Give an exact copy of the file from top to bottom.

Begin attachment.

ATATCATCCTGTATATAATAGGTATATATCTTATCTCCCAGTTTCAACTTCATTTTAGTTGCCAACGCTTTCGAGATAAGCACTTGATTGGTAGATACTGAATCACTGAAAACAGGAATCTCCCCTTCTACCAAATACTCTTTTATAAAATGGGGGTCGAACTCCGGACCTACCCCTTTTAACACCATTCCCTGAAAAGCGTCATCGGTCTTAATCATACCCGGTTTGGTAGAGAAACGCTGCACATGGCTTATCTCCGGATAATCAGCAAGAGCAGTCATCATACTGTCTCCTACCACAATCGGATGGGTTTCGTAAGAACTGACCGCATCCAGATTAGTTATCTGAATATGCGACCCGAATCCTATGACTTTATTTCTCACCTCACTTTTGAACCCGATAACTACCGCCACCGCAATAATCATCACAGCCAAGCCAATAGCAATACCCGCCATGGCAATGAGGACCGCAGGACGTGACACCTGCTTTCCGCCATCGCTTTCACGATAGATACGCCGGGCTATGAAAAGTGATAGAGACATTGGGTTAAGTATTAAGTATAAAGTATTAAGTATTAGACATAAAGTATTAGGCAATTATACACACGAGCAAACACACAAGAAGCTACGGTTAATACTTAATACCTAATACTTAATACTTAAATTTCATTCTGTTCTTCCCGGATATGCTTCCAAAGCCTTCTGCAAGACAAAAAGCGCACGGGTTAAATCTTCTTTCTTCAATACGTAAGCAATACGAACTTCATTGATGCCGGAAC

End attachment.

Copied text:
ATATCATCCTGTATATAATAGGTATATATCTTATCTCCCAGTTTCAACTTCATTTTAGTTGCCAACGCTTTCGAGATAAGCACTTGATTGGTAGATACTGAATCACTGAAAACAGGAATCTCCCCTTCTACCAAATACTCTTTTATAAAATGGGGGTCGAACTCCGGACCTACCCCTTTTAACACCATTCCCTGAAAAGCGTCATCGGTCTTAATCATACCCGGTTTGGTAGAGAAACGCTGCACATGGCTTATCTCCGGATAATCAGCAAGAGCAGTCATCATACTGTCTCCTACCACAATCGGATGGGTTTCGTAAGAACTGACCGCATCCAGATTAGTTATCTGAATATGCGACCCGAATCCTATGACTTTATTTCTCACCTCACTTTTGAACCCGATAACTACCGCCACCGCAATAATCATCACAGCCAAGCCAATAGCAATACCCGCCATGGCAATGAGGACCGCAGGACGTGACACCTGCTTTCCGCCATCGCTTTCACGATAGATACGCCGGGCTATGAAAAGTGATAGAGACATTGGGTTAAGTATTAAGTATAAAGTATTAAGTATTAGACATAAAGTATTAGGCAATTATACACACGAGCAAACACACAAGAAGCTACGGTTAATACTTAATACCTAATACTTAATACTTAAATTTCATTCTGTTCTTCCCGGATATGCTTCCAAAGCCTTCTGCAAGACAAAAAGCGCACGGGTTAAATCTTCTTTCTTCAATACGTAAGCAATACGAACTTCATTGATGCCGGAAC